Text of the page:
Lean (n = 20, 10 male, 10 female) and obese (n = 20, 10 male, 10 female) subjects 18–35 years of age were recruited from the faculty and student population of the East Carolina University. All subjects were sedentary as defined by self-report responses to the International Physical Activity Questionnaire (30). Inclusion criteria were BMI ≤25 kg/m2 (lean subjects) and ≥30 kg/m2 (obese subjects). Exclusion criteria were elevated fasting serum glucose (>100 mg/dL) or total cholesterol (>200 mg/dL) levels and the presence of metabolic disease, diabetes, heart disease, or pregnancy. The university’s Institutional Review Board for human subjects approved all procedures used in this study, and all subjects signed a written consent. All female subjects were studied within the first 5 days of the follicular phase of their menstrual cycle to avoid the potential confounding influence of progesterone on mitochondrial function (31). On the day of the experiment, subjects reported to the clinical facility after an overnight fast (∼10 h). After resting for 20 min, a catheter was placed in the anticubital vein, and a baseline blood sample was obtained. A skeletal muscle biopsy specimen was then obtained from the vastus lateralis by the needle biopsy technique as described previously (27,32) followed by an intravenous glucose tolerance test (IVGTT) to determine insulin sensitivity (33). Percent body fat was determined by dual-energy X-ray absorptiometry (GE Lunar Prodigy Advanced). Blood insulin level was assessed by electrochemiluminescence immunoassay (LabCorp).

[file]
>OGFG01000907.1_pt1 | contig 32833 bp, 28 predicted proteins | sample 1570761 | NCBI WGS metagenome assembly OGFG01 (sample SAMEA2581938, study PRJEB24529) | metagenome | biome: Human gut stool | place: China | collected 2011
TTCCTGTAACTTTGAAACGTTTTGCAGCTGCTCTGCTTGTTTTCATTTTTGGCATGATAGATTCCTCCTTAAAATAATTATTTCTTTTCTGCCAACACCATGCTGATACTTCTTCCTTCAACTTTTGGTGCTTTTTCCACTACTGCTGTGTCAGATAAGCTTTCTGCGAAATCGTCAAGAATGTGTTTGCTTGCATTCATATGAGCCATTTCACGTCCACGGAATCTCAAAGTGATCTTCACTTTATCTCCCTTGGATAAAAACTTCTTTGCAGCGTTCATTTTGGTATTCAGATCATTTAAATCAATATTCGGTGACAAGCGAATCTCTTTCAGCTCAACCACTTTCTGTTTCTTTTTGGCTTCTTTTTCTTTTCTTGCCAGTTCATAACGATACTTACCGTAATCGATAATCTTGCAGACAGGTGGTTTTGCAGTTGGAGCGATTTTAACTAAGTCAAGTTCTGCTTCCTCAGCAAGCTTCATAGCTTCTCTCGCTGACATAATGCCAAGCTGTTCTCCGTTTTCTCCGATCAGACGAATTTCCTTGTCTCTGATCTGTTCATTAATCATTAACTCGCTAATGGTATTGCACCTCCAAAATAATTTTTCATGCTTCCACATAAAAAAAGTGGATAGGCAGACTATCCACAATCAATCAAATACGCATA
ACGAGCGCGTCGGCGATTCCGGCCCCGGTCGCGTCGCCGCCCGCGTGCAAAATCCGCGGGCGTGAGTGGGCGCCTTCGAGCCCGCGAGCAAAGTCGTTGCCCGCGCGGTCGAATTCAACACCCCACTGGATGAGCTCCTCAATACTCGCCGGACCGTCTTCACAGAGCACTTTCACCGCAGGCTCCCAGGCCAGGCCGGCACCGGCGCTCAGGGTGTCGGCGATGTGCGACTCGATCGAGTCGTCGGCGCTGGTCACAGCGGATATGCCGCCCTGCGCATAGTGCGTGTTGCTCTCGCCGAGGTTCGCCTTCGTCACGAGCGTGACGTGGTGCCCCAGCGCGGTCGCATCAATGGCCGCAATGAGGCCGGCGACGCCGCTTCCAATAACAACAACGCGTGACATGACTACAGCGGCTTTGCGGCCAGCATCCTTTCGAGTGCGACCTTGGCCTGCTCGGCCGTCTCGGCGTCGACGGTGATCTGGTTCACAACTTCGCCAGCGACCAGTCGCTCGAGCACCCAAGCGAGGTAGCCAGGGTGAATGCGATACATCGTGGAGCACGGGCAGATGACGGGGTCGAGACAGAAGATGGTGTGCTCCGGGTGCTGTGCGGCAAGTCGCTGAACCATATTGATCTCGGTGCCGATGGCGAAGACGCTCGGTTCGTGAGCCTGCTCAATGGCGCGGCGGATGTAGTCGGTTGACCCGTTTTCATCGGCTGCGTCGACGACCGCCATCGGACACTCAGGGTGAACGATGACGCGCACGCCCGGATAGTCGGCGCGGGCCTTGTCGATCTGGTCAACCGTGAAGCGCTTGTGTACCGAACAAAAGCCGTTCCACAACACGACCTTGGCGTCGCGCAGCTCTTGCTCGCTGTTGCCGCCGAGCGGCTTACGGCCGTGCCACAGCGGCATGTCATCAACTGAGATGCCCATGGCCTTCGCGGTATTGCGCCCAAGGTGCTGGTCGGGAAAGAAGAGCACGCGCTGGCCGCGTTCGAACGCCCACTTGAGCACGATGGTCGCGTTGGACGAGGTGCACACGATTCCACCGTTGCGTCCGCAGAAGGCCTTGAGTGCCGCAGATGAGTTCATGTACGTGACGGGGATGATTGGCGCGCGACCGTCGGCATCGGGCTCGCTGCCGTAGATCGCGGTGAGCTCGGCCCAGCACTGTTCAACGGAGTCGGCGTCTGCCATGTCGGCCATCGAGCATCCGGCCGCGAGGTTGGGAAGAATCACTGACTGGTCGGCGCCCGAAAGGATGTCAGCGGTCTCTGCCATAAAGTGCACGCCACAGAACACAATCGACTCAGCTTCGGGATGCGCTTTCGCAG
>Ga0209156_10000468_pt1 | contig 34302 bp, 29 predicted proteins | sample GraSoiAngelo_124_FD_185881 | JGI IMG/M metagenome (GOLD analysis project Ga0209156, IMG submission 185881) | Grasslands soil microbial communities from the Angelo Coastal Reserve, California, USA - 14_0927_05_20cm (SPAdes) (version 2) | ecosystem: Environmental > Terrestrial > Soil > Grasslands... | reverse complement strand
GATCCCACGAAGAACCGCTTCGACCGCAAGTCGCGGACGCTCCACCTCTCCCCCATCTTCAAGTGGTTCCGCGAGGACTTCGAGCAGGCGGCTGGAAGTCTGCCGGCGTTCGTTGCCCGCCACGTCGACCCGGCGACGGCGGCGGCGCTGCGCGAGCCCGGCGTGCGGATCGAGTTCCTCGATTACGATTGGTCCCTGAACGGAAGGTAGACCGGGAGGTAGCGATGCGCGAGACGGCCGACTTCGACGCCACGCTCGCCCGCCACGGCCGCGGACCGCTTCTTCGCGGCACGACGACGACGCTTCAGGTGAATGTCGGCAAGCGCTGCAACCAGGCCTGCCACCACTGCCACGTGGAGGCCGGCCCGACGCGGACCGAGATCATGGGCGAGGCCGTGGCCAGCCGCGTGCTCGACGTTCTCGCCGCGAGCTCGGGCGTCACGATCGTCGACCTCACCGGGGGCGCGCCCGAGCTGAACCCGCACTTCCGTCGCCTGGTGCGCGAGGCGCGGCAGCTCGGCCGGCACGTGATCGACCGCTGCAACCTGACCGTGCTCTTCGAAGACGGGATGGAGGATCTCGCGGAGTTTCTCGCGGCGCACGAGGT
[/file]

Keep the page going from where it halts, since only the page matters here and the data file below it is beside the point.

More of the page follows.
A second cohort of subjects comprising 10 young (21.1 ± 1 years) lean (BMI ≤25 kg/m2) males and 10 young (25.6 ± 3 years) obese (BMI ≥30 kg/m2) males were recruited for primary human skeletal muscle cell culture. After a 10-h overnight fast, ∼50–100 mg of skeletal muscle from the vastus lateralis was obtained by percutaneous biopsy. The isolation and culturing of human primary skeletal muscle cells from biopsy specimens was performed as previously described (34). On day 7 of differentiation, cells were incubated for 24 h in either differentiation media (Dulbecco's modified Eagle's medium 5 mmol/L glucose [control]) or differentiation media supplemented with 10 mmol/L galactose and then harvested for respirometry experiments. Separate aliquots of the same passage number were grown and treated similarly and then harvested for analysis of glutathione, mitochondrial proteins, and citrate synthase activity.